Conservation Dogs & Drones for the protection of endangered sea turtles in Cabo Verde

Turtle Foundation
Published: 07 June 2023
Last edited: 07 June 2023
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Cabo Verde is home of an endangered population of loggerhead turtles. The sea turtles are still being poached for their meat.

In order to further reduce poaching, a new project was launched in 2018 to develop and implement alternative conservation methods on the island of Boa Vista. Turtle Foundation (and the local implementing partner Fundação Tartaruga) provide extensive professional, financial, human, logistical and technical assistance to support the authorities' law enforcement efforts against sea turtle poaching. The project includes the use of protection dogs and modern night vision technology (drones and binoculars with thermal imaging technology) and their professional application within the framework of coordinated operational concepts and strategies. The aim is to deter poachers and, if this has not helped, to support prosecution by the authorities. This project was supported by the European Union and the Organisation of Africa, Carribean and pacific states through BIOPAMA program.



West and Central Africa
Scale of implementation
Coastal desert
Coral reef
Desert ecosystems
Marine and coastal ecosystems
Poaching and environmental crime
Protected and conserved areas governance
Protected and conserved areas management planning
Species management
One Health
Wildlife trade and human-wildlife conflicts
Lack of alternative income opportunities
Poor monitoring and enforcement
Unemployment / poverty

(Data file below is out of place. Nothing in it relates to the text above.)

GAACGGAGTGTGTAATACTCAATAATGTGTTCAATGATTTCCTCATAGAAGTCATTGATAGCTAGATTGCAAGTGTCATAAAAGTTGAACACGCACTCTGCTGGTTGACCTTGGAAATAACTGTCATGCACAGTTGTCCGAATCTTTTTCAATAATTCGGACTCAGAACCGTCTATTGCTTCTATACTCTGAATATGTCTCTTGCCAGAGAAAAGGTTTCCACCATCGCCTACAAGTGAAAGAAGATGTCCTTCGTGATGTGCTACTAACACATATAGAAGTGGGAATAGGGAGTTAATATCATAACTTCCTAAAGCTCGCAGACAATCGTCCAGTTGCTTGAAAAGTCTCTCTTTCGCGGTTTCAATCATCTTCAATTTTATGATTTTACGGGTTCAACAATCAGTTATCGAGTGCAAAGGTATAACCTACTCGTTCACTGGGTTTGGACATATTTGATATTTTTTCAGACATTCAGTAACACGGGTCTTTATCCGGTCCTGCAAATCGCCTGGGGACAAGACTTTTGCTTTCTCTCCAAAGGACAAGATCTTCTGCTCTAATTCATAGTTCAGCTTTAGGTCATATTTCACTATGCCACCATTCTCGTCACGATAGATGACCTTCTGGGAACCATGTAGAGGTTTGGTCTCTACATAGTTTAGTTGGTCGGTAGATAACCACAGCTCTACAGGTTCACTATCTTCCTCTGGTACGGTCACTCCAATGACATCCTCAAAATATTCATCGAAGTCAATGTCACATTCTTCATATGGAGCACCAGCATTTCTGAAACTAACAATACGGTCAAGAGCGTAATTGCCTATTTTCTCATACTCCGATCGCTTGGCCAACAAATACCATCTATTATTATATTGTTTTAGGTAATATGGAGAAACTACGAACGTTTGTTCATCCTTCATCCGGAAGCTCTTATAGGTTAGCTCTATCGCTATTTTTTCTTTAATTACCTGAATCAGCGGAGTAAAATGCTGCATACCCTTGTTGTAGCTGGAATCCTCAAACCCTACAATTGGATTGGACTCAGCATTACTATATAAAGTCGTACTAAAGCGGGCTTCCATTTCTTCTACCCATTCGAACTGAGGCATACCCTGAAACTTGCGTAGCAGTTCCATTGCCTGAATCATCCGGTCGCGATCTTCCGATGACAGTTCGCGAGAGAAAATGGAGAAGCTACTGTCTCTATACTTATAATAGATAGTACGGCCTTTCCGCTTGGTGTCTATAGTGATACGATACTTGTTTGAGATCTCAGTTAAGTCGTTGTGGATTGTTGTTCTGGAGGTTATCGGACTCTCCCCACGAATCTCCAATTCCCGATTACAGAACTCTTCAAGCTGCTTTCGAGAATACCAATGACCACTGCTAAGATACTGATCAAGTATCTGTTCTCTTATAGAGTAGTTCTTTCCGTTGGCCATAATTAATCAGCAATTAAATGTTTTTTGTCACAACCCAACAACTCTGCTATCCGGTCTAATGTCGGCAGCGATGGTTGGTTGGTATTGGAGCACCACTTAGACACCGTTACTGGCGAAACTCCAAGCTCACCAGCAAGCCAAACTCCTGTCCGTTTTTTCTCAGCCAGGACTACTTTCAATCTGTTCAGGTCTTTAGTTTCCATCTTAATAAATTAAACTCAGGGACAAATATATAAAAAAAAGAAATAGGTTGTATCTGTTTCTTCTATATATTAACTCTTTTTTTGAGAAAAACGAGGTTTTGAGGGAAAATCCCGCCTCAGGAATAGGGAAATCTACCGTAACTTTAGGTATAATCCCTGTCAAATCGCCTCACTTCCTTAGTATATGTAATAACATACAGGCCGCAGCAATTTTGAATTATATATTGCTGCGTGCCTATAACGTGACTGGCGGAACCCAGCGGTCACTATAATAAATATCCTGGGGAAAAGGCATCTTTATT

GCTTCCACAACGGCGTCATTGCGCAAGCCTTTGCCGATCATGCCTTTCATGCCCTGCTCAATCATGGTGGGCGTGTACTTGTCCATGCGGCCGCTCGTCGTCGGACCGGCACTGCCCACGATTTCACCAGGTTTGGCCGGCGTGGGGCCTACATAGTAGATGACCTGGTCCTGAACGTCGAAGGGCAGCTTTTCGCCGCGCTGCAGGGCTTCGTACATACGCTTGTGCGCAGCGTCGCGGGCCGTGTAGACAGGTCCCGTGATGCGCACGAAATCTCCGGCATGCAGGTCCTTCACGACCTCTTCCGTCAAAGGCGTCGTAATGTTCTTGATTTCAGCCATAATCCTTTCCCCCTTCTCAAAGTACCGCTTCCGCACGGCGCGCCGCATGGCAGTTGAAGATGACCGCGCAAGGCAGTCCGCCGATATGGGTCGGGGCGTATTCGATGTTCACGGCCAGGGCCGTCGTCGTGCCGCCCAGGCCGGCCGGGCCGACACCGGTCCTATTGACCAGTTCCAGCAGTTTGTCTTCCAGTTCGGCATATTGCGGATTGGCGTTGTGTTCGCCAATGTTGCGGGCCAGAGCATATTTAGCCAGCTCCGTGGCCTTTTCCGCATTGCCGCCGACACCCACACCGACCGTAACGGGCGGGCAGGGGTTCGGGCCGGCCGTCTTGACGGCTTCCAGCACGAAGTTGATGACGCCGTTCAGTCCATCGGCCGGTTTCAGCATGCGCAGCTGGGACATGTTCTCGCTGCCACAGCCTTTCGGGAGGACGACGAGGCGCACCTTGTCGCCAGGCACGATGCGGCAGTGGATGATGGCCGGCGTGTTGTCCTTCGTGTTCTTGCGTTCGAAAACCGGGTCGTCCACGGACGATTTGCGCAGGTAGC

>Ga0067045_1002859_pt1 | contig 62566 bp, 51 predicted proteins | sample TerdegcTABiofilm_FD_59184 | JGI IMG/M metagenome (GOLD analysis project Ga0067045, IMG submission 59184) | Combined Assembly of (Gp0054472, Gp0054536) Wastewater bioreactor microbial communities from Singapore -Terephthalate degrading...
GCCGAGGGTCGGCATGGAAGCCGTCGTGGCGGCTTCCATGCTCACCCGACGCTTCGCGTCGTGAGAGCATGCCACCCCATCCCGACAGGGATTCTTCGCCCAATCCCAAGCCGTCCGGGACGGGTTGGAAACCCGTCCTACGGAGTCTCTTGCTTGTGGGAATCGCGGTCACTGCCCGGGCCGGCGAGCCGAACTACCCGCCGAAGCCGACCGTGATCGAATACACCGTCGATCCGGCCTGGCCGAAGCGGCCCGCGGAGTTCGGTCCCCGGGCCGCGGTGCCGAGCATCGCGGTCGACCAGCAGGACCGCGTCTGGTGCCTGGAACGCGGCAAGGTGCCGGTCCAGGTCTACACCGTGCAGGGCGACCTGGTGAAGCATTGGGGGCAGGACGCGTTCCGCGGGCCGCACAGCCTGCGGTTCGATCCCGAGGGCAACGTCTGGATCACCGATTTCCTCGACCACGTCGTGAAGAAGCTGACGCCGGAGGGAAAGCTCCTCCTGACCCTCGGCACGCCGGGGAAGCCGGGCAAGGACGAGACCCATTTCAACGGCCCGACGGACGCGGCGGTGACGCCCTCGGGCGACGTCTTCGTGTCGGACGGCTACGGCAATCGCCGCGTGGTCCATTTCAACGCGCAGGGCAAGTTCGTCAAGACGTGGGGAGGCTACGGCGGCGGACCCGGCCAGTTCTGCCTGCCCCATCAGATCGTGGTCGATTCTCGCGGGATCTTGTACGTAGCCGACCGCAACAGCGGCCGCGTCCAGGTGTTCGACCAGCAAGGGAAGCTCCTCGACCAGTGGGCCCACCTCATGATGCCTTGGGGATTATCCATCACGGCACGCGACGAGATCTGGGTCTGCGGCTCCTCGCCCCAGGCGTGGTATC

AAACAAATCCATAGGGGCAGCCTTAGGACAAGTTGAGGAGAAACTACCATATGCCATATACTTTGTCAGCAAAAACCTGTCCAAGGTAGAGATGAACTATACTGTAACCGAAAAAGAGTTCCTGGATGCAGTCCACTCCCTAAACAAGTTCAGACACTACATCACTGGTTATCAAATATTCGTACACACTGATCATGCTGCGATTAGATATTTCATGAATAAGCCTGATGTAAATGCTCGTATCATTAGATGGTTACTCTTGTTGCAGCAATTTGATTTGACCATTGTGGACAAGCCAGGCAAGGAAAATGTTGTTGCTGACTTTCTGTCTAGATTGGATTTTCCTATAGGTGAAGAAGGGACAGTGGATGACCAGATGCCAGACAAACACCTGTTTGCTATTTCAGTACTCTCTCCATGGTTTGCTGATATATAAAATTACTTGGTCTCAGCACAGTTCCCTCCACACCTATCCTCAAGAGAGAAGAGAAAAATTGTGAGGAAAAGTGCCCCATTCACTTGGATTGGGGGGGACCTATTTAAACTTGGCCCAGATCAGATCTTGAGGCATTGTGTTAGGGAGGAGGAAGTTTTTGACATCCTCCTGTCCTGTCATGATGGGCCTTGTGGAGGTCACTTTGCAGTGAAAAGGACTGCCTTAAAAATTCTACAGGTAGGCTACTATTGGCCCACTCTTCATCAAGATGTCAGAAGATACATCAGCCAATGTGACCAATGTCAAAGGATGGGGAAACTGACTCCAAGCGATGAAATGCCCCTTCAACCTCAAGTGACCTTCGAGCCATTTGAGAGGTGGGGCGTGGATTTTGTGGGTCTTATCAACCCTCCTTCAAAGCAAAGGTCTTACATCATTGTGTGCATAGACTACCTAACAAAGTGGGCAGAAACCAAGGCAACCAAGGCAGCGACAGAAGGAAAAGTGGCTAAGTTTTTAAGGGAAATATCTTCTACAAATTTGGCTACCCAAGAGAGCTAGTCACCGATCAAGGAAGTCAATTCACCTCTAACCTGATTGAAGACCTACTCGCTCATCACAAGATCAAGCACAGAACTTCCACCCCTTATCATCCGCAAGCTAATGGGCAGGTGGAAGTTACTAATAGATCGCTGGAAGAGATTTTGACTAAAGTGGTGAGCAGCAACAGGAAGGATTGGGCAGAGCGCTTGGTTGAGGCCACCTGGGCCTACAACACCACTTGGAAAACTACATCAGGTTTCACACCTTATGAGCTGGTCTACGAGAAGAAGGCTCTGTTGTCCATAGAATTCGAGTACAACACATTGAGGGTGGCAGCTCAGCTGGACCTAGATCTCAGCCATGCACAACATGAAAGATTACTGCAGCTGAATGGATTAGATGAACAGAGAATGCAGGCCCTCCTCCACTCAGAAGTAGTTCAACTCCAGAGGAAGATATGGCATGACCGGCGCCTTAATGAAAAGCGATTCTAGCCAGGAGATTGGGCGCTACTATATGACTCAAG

Sustainable development goals
SDG 4 – Quality education
SDG 14 – Life below water
SDG 15 – Life on land
Aichi targets
Target 1: Awareness of biodiversity increased
Target 11: Protected and conserved areas
Target 12: Reducing risk of extinction
Target 17: Biodiversity strategies and action plans
Target 19: Sharing information and knowledge


Boa Vista, Cape Verde


Before the Turtle Foundation started its conservation project, 1,200 turtles were killed on the beaches of Boa Vista in 2007 alone. Conventional beach patrols have already brought about a considerable decrease in hunting, which is traditionally rooted in the rural population and has been considered illegal poaching since the legal protection of sea turtles in 1987. However, economic challenges like financial incentives from the meat, which is now traded as an expensive delicacy, and insufficient protection in some areas still led to the killing of almost 5% of nesting females in 2017.


  • 7 local rangers, who have year-round employment and receive regular training
  • The local law enforcement agencies
  • The local community benefits indirectly through the conservation of an emblematic species

How do the building blocks interact?

At the beginning of the project, the dog unit and a drone unit were set up and trained in parallel. With all the good initial successes of the project, it soon became clear that a lot of planning, organisational and practical work was still needed to meet the increasingly complex demands on the team and to put the successes on a sustainable footing.


While both project approaches were experimental and new to sea turtle conservation in the beginning, the strategies and procedures have continued to improve over the past years and we have merged both the dog and drone teams into one concept. The good relations and the trustful cooperation with the local authorities have been further deepened and the team members with their different competences have been welded together into an experienced and effective unit to fight sea turtle poaching.